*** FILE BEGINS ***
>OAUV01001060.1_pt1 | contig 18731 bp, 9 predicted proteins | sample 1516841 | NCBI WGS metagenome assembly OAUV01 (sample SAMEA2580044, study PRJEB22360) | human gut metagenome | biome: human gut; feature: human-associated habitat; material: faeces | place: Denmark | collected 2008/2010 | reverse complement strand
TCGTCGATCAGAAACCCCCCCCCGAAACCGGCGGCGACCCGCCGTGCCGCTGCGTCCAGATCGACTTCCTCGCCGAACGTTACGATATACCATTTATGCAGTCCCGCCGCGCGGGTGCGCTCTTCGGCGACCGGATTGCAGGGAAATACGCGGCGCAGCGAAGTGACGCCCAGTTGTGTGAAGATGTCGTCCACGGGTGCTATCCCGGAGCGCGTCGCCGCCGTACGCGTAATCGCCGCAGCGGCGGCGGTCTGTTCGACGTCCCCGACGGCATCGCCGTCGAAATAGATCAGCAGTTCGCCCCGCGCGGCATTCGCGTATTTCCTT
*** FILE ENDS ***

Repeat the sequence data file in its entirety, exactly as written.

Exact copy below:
>OAUV01001060.1_pt1 | contig 18731 bp, 9 predicted proteins | sample 1516841 | NCBI WGS metagenome assembly OAUV01 (sample SAMEA2580044, study PRJEB22360) | human gut metagenome | biome: human gut; feature: human-associated habitat; material: faeces | place: Denmark | collected 2008/2010 | reverse complement strand
TCGTCGATCAGAAACCCCCCCCCGAAACCGGCGGCGACCCGCCGTGCCGCTGCGTCCAGATCGACTTCCTCGCCGAACGTTACGATATACCATTTATGCAGTCCCGCCGCGCGGGTGCGCTCTTCGGCGACCGGATTGCAGGGAAATACGCGGCGCAGCGAAGTGACGCCCAGTTGTGTGAAGATGTCGTCCACGGGTGCTATCCCGGAGCGCGTCGCCGCCGTACGCGTAATCGCCGCAGCGGCGGCGGTCTGTTCGACGTCCCCGACGGCATCGCCGTCGAAATAGATCAGCAGTTCGCCCCGCGCGGCATTCGCGTATTTCCTT